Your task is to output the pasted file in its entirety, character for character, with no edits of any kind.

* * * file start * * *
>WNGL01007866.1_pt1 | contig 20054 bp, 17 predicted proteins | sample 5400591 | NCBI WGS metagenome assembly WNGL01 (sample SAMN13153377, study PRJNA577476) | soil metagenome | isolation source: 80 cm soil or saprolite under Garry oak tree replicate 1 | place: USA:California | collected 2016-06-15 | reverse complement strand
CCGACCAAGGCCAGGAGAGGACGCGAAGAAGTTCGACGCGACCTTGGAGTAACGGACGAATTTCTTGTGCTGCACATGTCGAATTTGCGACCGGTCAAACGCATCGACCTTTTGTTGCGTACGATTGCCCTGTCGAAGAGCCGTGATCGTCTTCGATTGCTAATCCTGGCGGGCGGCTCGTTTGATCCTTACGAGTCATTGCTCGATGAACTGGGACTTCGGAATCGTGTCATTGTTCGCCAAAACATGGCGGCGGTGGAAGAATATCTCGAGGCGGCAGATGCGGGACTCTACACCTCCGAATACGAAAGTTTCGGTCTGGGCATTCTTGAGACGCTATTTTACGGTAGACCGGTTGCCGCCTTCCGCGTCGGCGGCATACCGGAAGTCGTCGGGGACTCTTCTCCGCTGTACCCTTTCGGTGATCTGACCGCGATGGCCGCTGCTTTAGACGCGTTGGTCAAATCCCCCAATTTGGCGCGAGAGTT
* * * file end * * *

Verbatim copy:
>WNGL01007866.1_pt1 | contig 20054 bp, 17 predicted proteins | sample 5400591 | NCBI WGS metagenome assembly WNGL01 (sample SAMN13153377, study PRJNA577476) | soil metagenome | isolation source: 80 cm soil or saprolite under Garry oak tree replicate 1 | place: USA:California | collected 2016-06-15 | reverse complement strand
CCGACCAAGGCCAGGAGAGGACGCGAAGAAGTTCGACGCGACCTTGGAGTAACGGACGAATTTCTTGTGCTGCACATGTCGAATTTGCGACCGGTCAAACGCATCGACCTTTTGTTGCGTACGATTGCCCTGTCGAAGAGCCGTGATCGTCTTCGATTGCTAATCCTGGCGGGCGGCTCGTTTGATCCTTACGAGTCATTGCTCGATGAACTGGGACTTCGGAATCGTGTCATTGTTCGCCAAAACATGGCGGCGGTGGAAGAATATCTCGAGGCGGCAGATGCGGGACTCTACACCTCCGAATACGAAAGTTTCGGTCTGGGCATTCTTGAGACGCTATTTTACGGTAGACCGGTTGCCGCCTTCCGCGTCGGCGGCATACCGGAAGTCGTCGGGGACTCTTCTCCGCTGTACCCTTTCGGTGATCTGACCGCGATGGCCGCTGCTTTAGACGCGTTGGTCAAATCCCCCAATTTGGCGCGAGAGTT